Harrisburg, PA – After concerns from teachers and parents that standardized testing played too big of a role in schools, Pennsylvania will change its testing policies.

Pennsylvania students will only take the PSSAs (Pennsylvania System of School Assessment) for two weeks next year, instead of three weeks. The test will also be given later in the school year so students have more time to prepare.

Jerry Oleksiak, president of the Pennsylvania State Education Association, says it’s a step in the right direction and that heavy standardized testing takes away from the learning process.

“They don’t tell us everything we need to know about our schools,” Oleksiak said. “So, while we’re happy to see some of the progress being made, my question is always, ‘What is that costing us in terms of the things we are giving up in our schools?"”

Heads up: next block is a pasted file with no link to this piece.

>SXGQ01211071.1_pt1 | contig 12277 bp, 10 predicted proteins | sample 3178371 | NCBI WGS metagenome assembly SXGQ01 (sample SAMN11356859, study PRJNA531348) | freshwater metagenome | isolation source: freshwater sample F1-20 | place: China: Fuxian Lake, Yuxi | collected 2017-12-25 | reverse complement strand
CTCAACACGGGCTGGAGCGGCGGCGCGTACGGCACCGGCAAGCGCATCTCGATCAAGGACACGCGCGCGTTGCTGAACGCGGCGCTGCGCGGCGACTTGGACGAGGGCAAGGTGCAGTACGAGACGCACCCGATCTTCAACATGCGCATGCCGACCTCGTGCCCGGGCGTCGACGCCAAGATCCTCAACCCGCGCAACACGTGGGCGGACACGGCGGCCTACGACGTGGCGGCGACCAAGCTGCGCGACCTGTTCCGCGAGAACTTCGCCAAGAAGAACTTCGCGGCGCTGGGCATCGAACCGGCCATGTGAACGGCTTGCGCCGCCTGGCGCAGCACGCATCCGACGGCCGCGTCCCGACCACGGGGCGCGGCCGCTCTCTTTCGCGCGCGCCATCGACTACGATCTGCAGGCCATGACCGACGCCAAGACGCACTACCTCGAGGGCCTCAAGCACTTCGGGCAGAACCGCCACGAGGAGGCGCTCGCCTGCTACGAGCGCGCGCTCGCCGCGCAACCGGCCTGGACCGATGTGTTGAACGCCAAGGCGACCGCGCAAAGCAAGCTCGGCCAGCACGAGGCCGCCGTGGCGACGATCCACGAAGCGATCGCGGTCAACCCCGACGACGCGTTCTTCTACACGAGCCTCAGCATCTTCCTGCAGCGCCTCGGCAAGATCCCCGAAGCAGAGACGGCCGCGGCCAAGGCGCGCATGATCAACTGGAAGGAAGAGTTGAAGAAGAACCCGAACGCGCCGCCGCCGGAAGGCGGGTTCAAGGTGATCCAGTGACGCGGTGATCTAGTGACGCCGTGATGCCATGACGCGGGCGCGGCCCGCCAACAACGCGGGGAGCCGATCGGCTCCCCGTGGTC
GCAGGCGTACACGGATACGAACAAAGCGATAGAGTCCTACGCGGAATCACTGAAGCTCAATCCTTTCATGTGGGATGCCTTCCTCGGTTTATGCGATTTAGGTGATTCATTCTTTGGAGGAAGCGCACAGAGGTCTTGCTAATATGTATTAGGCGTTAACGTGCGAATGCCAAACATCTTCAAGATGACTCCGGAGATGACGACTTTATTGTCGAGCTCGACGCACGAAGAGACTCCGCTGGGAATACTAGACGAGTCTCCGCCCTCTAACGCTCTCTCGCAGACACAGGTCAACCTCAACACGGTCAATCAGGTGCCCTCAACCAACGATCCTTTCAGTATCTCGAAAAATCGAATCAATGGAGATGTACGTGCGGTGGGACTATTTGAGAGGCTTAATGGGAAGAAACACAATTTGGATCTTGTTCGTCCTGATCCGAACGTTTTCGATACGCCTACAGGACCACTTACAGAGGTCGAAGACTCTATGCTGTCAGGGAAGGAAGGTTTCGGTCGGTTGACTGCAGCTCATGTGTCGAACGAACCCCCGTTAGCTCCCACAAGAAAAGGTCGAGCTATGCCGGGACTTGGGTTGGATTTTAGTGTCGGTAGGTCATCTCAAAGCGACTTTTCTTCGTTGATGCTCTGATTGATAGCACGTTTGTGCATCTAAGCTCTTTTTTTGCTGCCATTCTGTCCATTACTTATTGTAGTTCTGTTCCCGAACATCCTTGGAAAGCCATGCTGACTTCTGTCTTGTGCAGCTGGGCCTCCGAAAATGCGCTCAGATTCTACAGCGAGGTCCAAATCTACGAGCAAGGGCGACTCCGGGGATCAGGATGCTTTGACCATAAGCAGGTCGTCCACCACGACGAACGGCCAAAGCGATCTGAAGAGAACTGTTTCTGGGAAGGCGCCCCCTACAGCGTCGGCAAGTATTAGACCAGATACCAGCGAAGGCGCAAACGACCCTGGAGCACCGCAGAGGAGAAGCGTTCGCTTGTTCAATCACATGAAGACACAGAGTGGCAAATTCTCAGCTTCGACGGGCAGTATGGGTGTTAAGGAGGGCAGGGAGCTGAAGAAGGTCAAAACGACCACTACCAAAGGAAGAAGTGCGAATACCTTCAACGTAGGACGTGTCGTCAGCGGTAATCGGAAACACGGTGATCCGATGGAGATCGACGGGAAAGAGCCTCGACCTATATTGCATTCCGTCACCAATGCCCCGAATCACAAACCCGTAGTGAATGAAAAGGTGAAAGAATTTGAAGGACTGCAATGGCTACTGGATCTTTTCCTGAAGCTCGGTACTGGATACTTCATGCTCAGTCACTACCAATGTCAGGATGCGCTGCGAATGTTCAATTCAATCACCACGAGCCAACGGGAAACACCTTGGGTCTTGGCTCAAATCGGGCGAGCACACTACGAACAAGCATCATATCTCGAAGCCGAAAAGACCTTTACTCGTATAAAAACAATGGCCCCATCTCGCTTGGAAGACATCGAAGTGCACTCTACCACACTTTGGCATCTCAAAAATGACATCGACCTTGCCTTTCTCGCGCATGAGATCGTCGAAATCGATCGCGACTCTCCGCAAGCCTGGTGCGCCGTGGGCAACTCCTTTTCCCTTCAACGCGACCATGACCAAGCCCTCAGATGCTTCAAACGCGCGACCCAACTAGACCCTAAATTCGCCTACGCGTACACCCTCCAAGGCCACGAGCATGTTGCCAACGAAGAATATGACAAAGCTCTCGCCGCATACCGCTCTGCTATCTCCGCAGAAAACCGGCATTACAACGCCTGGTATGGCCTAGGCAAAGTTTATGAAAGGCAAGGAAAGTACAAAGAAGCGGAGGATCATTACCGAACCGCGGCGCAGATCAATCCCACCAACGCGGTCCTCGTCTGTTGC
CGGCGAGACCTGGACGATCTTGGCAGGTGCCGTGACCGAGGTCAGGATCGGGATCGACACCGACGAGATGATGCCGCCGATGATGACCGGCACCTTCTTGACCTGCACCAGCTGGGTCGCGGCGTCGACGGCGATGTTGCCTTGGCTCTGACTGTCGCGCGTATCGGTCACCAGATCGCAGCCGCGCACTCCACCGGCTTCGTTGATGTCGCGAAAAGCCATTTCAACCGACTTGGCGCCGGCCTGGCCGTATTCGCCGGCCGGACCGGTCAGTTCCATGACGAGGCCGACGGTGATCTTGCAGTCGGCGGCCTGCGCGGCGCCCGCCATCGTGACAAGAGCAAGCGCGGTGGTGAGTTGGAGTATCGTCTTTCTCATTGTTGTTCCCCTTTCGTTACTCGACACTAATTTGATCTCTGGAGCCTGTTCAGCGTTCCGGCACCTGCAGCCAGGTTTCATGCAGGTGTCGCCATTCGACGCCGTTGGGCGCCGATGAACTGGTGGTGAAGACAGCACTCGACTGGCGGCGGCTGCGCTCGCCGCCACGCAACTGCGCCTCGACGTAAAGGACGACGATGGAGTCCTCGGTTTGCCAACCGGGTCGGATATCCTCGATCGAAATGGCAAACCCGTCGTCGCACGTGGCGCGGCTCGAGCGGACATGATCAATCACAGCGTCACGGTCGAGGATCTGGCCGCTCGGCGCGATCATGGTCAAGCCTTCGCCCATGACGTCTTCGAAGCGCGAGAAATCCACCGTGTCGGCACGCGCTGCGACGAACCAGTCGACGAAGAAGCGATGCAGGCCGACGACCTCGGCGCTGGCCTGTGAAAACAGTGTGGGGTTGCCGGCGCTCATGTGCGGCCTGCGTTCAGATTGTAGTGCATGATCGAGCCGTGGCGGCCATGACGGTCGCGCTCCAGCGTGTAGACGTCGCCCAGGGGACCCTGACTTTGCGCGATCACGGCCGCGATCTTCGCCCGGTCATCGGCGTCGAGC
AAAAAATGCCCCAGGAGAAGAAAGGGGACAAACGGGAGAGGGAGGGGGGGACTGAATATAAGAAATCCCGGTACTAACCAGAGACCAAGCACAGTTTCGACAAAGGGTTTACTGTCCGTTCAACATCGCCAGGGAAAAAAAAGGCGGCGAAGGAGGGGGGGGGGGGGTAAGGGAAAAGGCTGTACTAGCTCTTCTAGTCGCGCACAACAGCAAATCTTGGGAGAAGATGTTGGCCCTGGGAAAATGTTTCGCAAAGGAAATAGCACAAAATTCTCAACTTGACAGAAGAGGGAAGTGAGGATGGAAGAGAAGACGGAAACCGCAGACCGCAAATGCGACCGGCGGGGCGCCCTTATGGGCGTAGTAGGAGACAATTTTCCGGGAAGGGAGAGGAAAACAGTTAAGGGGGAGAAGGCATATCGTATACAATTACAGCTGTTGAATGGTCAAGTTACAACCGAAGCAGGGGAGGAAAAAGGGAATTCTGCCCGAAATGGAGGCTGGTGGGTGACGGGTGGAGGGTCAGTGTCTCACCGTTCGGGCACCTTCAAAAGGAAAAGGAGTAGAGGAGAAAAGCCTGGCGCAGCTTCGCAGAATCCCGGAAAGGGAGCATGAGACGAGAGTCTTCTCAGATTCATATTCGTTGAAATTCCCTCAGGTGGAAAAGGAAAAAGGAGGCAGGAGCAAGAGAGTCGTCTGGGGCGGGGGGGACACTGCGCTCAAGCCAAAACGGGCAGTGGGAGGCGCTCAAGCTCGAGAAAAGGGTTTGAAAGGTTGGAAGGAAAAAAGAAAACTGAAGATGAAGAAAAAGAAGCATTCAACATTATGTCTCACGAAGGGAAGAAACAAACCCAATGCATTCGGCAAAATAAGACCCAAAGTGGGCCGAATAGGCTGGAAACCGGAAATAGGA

According to Oleksiak, students now spend more than 100 classroom hours a year on test preparation alone, while many are sacrificing things like art, music and elective courses.

“Things that our kids love, that keep them in school,” he said. “We need to focus on what we know works for our kids, and filling in bubble sheets on standardized tests do not do that.”

PSSA testing will start statewide this year on April 9, but next year it could start as late as April 25. There will also be fewer questions on the test. The English and math language skills portions have been removed, and they have cut down on the number of science tests.


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